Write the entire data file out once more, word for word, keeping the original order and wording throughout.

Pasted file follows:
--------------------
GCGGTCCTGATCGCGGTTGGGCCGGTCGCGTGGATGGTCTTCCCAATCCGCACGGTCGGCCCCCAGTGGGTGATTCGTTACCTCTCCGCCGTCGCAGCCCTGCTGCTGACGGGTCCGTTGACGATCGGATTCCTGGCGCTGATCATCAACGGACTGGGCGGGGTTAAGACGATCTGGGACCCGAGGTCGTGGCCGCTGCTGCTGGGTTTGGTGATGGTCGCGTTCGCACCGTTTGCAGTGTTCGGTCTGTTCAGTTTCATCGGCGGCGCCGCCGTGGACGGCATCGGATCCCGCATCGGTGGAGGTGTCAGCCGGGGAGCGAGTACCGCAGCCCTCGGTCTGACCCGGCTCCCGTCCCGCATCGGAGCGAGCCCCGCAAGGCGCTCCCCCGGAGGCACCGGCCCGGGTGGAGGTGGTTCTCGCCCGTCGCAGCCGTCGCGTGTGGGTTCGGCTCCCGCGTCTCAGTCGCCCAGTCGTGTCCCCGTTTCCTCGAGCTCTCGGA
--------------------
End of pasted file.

GCGGTCCTGATCGCGGTTGGGCCGGTCGCGTGGATGGTCTTCCCAATCCGCACGGTCGGCCCCCAGTGGGTGATTCGTTACCTCTCCGCCGTCGCAGCCCTGCTGCTGACGGGTCCGTTGACGATCGGATTCCTGGCGCTGATCATCAACGGACTGGGCGGGGTTAAGACGATCTGGGACCCGAGGTCGTGGCCGCTGCTGCTGGGTTTGGTGATGGTCGCGTTCGCACCGTTTGCAGTGTTCGGTCTGTTCAGTTTCATCGGCGGCGCCGCCGTGGACGGCATCGGATCCCGCATCGGTGGAGGTGTCAGCCGGGGAGCGAGTACCGCAGCCCTCGGTCTGACCCGGCTCCCGTCCCGCATCGGAGCGAGCCCCGCAAGGCGCTCCCCCGGAGGCACCGGCCCGGGTGGAGGTGGTTCTCGCCCGTCGCAGCCGTCGCGTGTGGGTTCGGCTCCCGCGTCTCAGTCGCCCAGTCGTGTCCCCGTTTCCTCGAGCTCTCGGA